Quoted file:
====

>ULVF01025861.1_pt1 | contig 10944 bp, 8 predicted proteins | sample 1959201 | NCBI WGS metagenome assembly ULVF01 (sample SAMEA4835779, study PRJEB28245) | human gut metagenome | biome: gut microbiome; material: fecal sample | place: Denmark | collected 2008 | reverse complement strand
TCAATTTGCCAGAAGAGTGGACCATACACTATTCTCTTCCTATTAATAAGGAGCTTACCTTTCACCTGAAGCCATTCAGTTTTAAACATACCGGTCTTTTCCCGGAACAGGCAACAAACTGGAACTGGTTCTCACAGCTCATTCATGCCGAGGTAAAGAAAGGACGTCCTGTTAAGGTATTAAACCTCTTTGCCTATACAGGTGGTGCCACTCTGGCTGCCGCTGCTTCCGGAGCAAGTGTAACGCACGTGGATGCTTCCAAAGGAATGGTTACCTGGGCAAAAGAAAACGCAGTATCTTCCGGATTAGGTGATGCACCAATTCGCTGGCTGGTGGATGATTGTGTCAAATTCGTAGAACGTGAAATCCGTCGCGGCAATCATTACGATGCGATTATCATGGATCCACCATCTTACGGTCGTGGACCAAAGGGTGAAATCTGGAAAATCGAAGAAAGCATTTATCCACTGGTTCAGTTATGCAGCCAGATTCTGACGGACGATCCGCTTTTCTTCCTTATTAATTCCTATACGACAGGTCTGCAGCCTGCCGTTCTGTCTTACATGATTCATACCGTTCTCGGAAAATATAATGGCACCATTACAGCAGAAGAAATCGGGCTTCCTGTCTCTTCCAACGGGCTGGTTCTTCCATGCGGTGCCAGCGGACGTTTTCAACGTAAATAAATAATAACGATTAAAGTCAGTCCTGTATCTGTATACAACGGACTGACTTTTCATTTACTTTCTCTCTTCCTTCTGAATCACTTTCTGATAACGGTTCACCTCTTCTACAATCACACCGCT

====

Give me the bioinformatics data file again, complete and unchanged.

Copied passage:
>ULVF01025861.1_pt1 | contig 10944 bp, 8 predicted proteins | sample 1959201 | NCBI WGS metagenome assembly ULVF01 (sample SAMEA4835779, study PRJEB28245) | human gut metagenome | biome: gut microbiome; material: fecal sample | place: Denmark | collected 2008 | reverse complement strand
TCAATTTGCCAGAAGAGTGGACCATACACTATTCTCTTCCTATTAATAAGGAGCTTACCTTTCACCTGAAGCCATTCAGTTTTAAACATACCGGTCTTTTCCCGGAACAGGCAACAAACTGGAACTGGTTCTCACAGCTCATTCATGCCGAGGTAAAGAAAGGACGTCCTGTTAAGGTATTAAACCTCTTTGCCTATACAGGTGGTGCCACTCTGGCTGCCGCTGCTTCCGGAGCAAGTGTAACGCACGTGGATGCTTCCAAAGGAATGGTTACCTGGGCAAAAGAAAACGCAGTATCTTCCGGATTAGGTGATGCACCAATTCGCTGGCTGGTGGATGATTGTGTCAAATTCGTAGAACGTGAAATCCGTCGCGGCAATCATTACGATGCGATTATCATGGATCCACCATCTTACGGTCGTGGACCAAAGGGTGAAATCTGGAAAATCGAAGAAAGCATTTATCCACTGGTTCAGTTATGCAGCCAGATTCTGACGGACGATCCGCTTTTCTTCCTTATTAATTCCTATACGACAGGTCTGCAGCCTGCCGTTCTGTCTTACATGATTCATACCGTTCTCGGAAAATATAATGGCACCATTACAGCAGAAGAAATCGGGCTTCCTGTCTCTTCCAACGGGCTGGTTCTTCCATGCGGTGCCAGCGGACGTTTTCAACGTAAATAAATAATAACGATTAAAGTCAGTCCTGTATCTGTATACAACGGACTGACTTTTCATTTACTTTCTCTCTTCCTTCTGAATCACTTTCTGATAACGGTTCACCTCTTCTACAATCACACCGCT